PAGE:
Most people have seen a video of a crash test on TV. This destructive image typically evokes emotions such as fear and concern but sometimes surprise and wonder especially if no one gets seriously hurt or killed. With driving being the most used form of transportation for both work and leisure, the safety of a vehicle is always top priority for global vehicle manufacturers. For automotive designers, the crash test is the ultimate test of every system and component in the vehicle working together to afford protection to the vehicle occupants as well as those around it like pedestrians and vulnerable road users.
Road safety has taken great strides since 1975 in reducing road fatalities. In 2015, data released by NHTSA shows a staggeringly low road fatality rate when compared to VMT (Vehicle Miles Traveled). Automobile manufacturers who already invest millions of dollars on active and passive safety features in today’s vehicles are always looking for more ways to protect people both inside and outside the vehicle.
From purely a test lab perspective, it is interesting to look at not only the crash test as the ultimate indicator of potential injury but also look at how manufacturers get to that final confirmation using many types of impact tests. These “component” tests are developed to assist designers and engineers in FEA analysis, computer modeling and simulation, product decisions, aesthetics, comfort, etc. The key to providing impact protection to drivers and passengers is to figure out how to absorb energy and deflect it away during a crash. This deflection of energy also applies to pedestrians as well. There are so many ways to evaluate energy absorption in the industry today and if we look specifically at high energy dissipation, you can simulate any type of impact scenario to better understand the component or system properties that will enhance the safety of the vehicle.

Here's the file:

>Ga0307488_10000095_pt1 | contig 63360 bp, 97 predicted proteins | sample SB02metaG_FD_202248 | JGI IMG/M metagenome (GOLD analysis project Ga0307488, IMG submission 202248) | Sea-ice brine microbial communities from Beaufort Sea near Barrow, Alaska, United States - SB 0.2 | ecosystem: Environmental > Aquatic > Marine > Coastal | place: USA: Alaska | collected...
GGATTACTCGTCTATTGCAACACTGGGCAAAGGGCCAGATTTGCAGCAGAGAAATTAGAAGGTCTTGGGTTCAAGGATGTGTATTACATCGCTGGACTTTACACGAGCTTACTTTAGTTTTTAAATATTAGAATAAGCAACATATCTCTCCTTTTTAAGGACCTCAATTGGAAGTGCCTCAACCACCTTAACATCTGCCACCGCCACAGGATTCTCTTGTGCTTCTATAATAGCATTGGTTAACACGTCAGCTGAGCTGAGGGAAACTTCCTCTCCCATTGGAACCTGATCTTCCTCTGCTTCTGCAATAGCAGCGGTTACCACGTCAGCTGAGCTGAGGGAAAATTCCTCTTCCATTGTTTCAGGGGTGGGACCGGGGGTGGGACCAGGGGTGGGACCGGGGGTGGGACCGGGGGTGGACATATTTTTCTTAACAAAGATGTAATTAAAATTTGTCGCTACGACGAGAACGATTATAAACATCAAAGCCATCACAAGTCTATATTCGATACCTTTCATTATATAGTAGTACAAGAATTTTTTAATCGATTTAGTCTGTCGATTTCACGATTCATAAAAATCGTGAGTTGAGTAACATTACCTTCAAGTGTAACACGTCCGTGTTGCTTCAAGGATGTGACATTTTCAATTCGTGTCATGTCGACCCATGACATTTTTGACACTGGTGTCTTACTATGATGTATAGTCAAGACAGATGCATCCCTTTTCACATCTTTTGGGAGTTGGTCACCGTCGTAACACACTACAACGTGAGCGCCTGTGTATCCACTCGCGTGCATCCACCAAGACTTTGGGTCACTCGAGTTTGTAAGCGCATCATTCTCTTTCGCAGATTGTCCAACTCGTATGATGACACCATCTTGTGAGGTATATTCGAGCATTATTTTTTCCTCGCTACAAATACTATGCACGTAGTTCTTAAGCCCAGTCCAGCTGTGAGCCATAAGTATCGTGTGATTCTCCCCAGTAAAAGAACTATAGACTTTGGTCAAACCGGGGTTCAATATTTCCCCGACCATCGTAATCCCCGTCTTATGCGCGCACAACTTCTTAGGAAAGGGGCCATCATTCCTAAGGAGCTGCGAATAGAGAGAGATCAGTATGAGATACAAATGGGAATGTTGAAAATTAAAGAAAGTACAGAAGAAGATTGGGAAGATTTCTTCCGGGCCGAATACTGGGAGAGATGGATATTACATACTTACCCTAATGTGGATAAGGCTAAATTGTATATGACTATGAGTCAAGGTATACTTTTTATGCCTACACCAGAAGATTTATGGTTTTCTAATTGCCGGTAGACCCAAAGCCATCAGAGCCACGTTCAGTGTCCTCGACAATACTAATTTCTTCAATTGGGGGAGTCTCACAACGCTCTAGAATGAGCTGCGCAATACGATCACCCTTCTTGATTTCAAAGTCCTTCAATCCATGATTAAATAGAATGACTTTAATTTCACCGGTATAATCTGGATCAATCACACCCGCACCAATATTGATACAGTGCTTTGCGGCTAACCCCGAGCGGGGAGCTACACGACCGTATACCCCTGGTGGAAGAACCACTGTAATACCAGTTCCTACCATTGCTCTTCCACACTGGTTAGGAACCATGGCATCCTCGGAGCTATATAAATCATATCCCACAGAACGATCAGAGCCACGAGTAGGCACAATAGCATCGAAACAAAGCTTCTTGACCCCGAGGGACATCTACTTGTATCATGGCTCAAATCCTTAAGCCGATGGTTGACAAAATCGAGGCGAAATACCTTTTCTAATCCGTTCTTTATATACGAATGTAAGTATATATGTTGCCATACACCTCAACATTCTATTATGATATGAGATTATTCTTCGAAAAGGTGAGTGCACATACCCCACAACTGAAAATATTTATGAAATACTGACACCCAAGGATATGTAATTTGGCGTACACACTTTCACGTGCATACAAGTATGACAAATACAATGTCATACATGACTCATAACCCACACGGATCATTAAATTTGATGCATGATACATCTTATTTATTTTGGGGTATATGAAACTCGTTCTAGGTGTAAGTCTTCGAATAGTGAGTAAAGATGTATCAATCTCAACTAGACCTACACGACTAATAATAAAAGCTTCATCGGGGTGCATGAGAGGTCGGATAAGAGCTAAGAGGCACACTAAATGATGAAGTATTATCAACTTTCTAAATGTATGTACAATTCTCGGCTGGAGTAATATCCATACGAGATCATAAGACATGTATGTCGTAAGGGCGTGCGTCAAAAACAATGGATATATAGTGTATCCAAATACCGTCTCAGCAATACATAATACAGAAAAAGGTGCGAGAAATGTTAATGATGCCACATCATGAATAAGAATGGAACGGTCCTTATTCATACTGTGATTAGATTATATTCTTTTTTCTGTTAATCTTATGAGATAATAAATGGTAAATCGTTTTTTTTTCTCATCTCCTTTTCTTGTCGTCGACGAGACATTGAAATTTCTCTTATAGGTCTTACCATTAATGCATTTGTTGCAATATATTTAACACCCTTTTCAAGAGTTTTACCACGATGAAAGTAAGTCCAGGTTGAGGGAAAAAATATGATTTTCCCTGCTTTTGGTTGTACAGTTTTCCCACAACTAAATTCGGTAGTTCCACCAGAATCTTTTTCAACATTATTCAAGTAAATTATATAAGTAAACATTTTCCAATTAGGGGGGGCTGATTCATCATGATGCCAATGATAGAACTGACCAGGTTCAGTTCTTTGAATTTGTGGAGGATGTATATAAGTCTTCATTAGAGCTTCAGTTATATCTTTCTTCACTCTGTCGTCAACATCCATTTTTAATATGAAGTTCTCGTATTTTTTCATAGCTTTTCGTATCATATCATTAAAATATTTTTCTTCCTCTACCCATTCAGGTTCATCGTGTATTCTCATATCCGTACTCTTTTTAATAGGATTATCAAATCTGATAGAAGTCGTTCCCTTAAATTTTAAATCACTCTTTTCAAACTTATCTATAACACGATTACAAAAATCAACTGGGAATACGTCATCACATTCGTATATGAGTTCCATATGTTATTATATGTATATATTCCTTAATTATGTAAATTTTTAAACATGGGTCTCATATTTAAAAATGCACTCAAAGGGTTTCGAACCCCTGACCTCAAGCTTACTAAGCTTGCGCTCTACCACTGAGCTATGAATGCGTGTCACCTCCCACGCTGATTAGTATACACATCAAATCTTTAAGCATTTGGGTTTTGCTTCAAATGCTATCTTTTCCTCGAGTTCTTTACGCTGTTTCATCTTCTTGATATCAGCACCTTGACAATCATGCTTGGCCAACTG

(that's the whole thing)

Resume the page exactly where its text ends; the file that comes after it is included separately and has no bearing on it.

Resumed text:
At MGA, practically every component and subsystem on a vehicle is tested and almost every human body part has been simulated in the impact test laboratory from foot, knee, thorax, rib, shoulder, and many others. The following impactors are available today for designers and test engineers use to effectively evaluate energy absorption performance.
Other types of unique impactors include knee bolsters to evaluate glove boxes, rib, pelvis, and thorax sections to evaluate door trim for side impact protection, and even a foot impactor to evaluate pedal crush . Material characteristics of a foam, metal, plastic, or composite can be easily obtained using high energy flat or hemispherical impactors. This data is used to directly correlate FEA models to real-world material behavior.
Impact testing is never boring and trying to solve engineering problems in this way allows designers to think broadly about how the impact environment can be useful. If you interested in discussing component-level impact testing at any of our nine North American locations, please complete the contact form.